GRANTS PASS, Ore.—On the evening of Oct. 30, 2013, a car traveling down a highway south of Cave Junction struck and killed Jarred Houston, 21, and Robert Calvin, 41. Four months later, their case remains unsolved.
A week after the hit-and-run, Aaron Clouser, 39, was stabbed to death and left in the middle of the street. His case remains unsolved as well.
The murders have left the small town seething with anger, but there are barely any detectives around to work the cases.
Economic woes have forced county governments in rural Oregon to slash law enforcement budgets to the point where police are almost non-existent. In Josephine County, where Cave Junction is, there are two patrol deputies tasked with covering 1,600 square miles.
The sheriff’s office issued a warning last year for those in “potentially volatile” situations, such as those protected under a restraining order, “to consider relocating to an area with adequate law enforcement services.”
The Oregon State Police have shifted resources to the area to try and fill in the gaps. Some citizens have banded together into armed watch groups.
The rural areas in southern Oregon are lawless.
When the money runs out
I first heard of Houston and Calvin’s case in state representative Wally Hicks’ office in Salem.
I was talking to Hicks’ legislative assistant about what to cover while I was in town.
“Here, you should check out these constituent letters,” she said, handing me a manila folder with a stack of letters from Cave Junction residents about Jarred Houston.
The letters—from cousins, nephews, brothers, and friends who felt like brothers to Houston—described a big-hearted guy nicknamed “Boo-Boo” who enjoyed the outdoors, wanted to coach high school wrestling, and planned on enlisting in the Marine Corps.
One letter was from a 10 year old: “The last talk I had with him, Jared said, ‘Are you wrestling?’ I said, ‘Yes.’ He said, ‘I am probably going to be your coach.’ I said, ‘YES, that is awesome.’”
The letters also described a place spinning out of control. “They think this county is lawless so people do what they please.”
Josephine County hit a series of economic roadblocks: The bottom fell out of the local timber industry; the federal government cut its long-standing subsidies to the region; and there was no tax base to fill in the gaps.
“The statistic I’ve heard is that there were 22 lumber mills in Josephine and Jackson County in 1990,” Hicks said. “Today there are zero.”
The sole remaining lumber mill in Josephine County closed last year.
For decades, county coffers were filled with money from federal payouts under the Oregon and California Railroad Act of 1937, commonly referred to as the O&C Act. Under the O&C, the government paid 18 Oregon counties portions of timber revenues on federal lands. Seventy percent of the land in Josephine County is owned by the federal government.
During the 1980s, loggers were cutting more than two square miles per week of old-growth forest in Oregon. There was an 11-year period where no property taxes at all were collected for county services, because O&C revenues covered the costs.
The decline started during the timber wars of the 1990s, but even then, the O&C counties averaged $70 million a year in federal payments.
Due to reduced timber yields, the payments were switched to direct subsidies in the 2000s, and then the housing market collapsed in 2008.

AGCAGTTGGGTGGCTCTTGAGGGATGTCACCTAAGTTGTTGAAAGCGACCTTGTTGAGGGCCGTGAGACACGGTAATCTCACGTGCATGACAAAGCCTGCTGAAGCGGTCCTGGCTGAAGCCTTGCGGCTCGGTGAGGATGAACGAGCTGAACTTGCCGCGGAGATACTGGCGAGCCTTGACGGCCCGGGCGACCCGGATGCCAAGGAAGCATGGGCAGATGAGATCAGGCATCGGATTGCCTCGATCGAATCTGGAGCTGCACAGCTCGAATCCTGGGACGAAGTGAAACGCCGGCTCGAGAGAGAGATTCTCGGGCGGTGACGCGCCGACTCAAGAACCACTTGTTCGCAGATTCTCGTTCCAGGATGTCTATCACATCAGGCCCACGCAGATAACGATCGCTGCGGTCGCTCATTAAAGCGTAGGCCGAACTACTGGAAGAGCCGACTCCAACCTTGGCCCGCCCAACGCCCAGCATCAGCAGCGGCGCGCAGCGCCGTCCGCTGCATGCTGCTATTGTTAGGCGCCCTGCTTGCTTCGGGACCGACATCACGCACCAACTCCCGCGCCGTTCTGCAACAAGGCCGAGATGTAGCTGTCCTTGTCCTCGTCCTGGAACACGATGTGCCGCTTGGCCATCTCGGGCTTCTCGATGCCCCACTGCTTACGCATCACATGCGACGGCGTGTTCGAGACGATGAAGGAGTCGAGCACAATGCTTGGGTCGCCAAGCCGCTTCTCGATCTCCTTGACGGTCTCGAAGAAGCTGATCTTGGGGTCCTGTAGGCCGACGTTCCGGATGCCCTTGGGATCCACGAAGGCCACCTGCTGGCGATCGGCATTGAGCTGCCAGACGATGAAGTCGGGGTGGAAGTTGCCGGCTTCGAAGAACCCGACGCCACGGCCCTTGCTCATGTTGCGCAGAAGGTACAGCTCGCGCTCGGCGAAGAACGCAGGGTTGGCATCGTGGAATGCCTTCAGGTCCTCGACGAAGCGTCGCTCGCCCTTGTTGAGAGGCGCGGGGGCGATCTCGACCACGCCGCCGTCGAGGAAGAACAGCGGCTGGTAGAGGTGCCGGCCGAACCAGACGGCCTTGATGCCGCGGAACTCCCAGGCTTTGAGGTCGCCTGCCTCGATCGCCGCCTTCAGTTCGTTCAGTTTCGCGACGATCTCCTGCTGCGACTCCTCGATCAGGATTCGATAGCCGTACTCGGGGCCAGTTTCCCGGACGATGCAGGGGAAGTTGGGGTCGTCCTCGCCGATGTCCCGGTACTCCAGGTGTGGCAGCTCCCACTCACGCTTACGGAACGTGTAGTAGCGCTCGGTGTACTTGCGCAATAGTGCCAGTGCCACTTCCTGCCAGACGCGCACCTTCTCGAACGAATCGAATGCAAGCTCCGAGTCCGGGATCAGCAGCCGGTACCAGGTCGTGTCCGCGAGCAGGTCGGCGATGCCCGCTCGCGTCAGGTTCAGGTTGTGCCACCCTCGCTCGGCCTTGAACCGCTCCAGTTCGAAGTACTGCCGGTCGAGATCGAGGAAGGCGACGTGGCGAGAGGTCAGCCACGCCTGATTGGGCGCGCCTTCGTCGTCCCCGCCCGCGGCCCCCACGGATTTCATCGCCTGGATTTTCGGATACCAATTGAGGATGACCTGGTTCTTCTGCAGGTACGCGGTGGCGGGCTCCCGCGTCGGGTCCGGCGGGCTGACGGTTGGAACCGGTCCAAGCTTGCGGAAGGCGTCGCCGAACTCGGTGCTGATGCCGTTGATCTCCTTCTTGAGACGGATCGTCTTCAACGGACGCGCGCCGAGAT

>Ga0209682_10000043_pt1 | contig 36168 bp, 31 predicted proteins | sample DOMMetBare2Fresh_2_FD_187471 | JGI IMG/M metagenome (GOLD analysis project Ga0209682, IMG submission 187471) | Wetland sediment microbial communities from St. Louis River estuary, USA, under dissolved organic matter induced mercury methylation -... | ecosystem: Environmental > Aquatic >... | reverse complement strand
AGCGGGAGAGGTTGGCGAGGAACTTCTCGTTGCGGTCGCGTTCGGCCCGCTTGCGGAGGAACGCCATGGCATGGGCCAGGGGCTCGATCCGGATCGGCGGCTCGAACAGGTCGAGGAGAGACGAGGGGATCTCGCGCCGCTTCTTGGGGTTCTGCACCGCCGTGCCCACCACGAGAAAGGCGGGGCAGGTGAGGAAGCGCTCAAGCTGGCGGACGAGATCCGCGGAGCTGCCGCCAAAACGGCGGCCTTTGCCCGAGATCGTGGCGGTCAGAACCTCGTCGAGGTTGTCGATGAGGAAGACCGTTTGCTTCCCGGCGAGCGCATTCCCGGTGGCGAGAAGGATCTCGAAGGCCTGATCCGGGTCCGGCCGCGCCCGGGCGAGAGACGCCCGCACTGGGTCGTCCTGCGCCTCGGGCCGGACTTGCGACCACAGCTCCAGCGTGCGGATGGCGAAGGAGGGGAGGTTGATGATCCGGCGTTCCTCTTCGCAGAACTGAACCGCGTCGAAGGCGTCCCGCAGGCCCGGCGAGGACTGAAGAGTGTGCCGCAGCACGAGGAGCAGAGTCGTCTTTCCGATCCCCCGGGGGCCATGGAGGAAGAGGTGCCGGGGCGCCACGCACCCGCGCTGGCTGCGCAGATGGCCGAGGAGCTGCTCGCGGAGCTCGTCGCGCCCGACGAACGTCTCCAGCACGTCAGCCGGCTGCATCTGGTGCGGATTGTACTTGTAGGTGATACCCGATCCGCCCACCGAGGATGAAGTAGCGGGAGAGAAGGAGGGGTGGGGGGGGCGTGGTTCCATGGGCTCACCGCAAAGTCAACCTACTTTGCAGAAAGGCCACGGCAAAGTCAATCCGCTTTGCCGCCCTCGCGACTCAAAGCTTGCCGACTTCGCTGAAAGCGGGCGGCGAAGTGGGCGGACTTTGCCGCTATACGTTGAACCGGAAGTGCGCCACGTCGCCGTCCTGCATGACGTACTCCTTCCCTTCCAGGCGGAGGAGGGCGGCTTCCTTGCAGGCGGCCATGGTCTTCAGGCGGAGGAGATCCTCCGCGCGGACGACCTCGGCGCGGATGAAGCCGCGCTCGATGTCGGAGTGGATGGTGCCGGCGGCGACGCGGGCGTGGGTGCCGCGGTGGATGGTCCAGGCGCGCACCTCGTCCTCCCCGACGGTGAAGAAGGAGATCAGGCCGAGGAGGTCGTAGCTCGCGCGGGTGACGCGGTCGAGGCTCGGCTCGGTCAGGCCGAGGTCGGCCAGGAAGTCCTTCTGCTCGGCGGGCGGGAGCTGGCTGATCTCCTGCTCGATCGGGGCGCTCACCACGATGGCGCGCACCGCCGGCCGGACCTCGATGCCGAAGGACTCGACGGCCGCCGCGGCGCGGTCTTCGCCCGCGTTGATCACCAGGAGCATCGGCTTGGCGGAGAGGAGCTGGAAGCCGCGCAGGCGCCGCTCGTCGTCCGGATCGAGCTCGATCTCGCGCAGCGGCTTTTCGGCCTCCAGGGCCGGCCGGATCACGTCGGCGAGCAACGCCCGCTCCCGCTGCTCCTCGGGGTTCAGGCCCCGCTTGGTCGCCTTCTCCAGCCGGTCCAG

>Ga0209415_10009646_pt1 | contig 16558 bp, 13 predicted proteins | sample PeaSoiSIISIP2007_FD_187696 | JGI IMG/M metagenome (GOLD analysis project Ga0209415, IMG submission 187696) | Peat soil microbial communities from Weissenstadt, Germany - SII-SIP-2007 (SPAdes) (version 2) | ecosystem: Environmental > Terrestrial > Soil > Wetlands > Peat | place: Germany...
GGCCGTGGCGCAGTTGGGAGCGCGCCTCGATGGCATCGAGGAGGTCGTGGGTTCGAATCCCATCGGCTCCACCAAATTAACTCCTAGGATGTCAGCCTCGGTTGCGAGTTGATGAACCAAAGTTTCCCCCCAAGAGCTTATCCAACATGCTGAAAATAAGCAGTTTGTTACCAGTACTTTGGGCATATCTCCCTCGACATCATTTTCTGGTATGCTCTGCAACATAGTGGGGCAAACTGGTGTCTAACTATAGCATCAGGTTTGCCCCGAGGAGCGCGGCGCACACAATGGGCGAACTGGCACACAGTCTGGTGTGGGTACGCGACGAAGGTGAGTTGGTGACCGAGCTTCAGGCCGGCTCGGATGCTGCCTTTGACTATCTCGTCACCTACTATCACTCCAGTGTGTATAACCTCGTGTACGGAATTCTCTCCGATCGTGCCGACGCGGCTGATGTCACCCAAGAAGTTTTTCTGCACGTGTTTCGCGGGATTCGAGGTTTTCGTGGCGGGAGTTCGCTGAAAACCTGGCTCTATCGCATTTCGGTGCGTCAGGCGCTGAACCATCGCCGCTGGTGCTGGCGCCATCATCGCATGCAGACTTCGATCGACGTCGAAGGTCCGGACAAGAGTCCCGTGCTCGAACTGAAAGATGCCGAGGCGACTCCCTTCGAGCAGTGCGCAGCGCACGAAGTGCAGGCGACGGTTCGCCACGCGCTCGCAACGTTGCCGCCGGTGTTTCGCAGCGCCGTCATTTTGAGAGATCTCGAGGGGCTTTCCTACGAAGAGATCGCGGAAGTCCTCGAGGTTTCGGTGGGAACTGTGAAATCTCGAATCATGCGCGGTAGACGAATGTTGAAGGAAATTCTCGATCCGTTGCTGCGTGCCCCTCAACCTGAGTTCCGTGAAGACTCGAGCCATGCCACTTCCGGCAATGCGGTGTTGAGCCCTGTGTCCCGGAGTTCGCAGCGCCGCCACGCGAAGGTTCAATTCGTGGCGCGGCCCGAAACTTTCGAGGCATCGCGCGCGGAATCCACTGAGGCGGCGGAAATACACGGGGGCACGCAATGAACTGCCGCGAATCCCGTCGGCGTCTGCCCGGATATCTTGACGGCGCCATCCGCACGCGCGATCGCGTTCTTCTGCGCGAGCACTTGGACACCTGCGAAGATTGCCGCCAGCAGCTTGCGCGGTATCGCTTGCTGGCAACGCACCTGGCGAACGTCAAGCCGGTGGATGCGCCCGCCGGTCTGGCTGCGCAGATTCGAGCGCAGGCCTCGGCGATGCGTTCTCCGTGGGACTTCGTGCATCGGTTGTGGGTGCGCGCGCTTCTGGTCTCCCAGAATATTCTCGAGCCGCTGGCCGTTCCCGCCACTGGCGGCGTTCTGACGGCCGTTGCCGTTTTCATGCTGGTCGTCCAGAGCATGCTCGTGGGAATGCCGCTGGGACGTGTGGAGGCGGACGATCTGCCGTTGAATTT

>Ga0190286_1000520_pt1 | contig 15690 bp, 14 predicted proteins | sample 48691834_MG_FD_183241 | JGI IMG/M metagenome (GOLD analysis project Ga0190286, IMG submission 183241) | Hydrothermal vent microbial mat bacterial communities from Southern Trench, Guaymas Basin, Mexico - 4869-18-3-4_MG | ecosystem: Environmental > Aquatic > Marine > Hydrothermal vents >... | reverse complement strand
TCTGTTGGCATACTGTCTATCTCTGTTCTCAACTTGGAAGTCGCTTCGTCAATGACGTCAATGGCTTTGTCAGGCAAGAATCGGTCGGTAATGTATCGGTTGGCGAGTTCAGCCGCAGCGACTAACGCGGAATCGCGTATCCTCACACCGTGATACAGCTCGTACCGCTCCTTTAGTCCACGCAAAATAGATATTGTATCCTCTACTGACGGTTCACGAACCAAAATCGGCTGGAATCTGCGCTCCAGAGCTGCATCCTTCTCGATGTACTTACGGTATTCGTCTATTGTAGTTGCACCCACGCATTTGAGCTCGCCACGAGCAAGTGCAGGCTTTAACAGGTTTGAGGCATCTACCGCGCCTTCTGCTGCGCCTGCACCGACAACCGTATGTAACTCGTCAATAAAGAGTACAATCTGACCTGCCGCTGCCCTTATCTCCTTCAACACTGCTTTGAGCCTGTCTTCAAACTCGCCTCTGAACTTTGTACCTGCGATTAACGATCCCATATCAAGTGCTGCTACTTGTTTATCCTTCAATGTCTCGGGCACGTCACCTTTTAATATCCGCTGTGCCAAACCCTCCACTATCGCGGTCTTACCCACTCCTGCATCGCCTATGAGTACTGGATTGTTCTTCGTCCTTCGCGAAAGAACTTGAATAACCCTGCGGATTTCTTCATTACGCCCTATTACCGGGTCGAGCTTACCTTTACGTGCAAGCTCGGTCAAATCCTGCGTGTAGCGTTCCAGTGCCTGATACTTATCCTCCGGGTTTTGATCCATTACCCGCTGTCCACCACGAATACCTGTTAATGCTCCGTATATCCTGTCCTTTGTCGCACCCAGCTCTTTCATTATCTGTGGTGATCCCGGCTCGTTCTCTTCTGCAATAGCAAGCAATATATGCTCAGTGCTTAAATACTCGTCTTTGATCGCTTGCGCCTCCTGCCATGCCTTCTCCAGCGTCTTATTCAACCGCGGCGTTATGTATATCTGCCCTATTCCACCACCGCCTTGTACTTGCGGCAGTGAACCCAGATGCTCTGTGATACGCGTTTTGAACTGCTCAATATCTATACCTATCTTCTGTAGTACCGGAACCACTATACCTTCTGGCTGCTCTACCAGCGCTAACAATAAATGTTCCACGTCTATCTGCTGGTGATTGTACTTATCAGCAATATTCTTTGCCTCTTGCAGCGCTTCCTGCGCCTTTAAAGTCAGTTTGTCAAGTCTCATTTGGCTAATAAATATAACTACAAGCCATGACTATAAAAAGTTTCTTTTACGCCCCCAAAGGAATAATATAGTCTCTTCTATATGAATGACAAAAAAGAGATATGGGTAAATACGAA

The housing market bust and recession rippled through Oregon especially hard. I saw the results firsthand: My mom worked for a lumber broker that had no prospective buyers or sellers, and my dad worked for a tugboat company that no longer had any barges of lumber to tug.
O&C payments were phased out entirely in 2012. When the feds terminated the payouts, the county floated a tax levy to cover a budget shortfall of $7.5 million. Voters rejected it.
Crime—especially petty thefts and burglaries—has spiked since the levy was shot down.
“We’ve got a fair amount of property crime,” Hicks said. “Lot of property crime, actually. Daylight burglaries are pretty commonplace.”
Drugs, too. Police officers seized more than two pounds of heroin in a January raid on a Grants Pass home, as well as eight firearms and several stolen ATVs.
And while the more urban parts of the state have lurched toward some semblance of an economic recovery since 2008, unemployment in Josephine County still hovers at just over 10 percent. That number holds steady in other logging areas such as Douglas and Klamath counties.
Small and medium-sized manufacturing has ticked up a bit, but Hicks says one-third of the local economy of Josephine County is transfer payments from government welfare programs.
Hicks plans on sticking closer to home in Grants Pass, where he and his wife are expecting their second child. He wants to run for Josephine County counsel. If victorious, he’ll have his work cut out for him.
You’re not in Portlandia anymore
Oregon exists in the minds of most Americans as the home of Portlandia, a place where quirky progressives ride bikes and worry if Whole Foods is too corporate. If you drive for a few hours in any direction, however, you’re out in the boonies.
Nina Strochlic warned liberal readers of the Scary Truth in an article for the Daily Beast headlined “Hold up hipsters: Stop obsessing over Oregon.”
“For all the hippies and hipsters of the western coast, go a bit east and the state turns into an expansive bastion of gun-toting, gas station-centric towns that are a stark contrast to the blue state’s progressive reputation,” she wrote.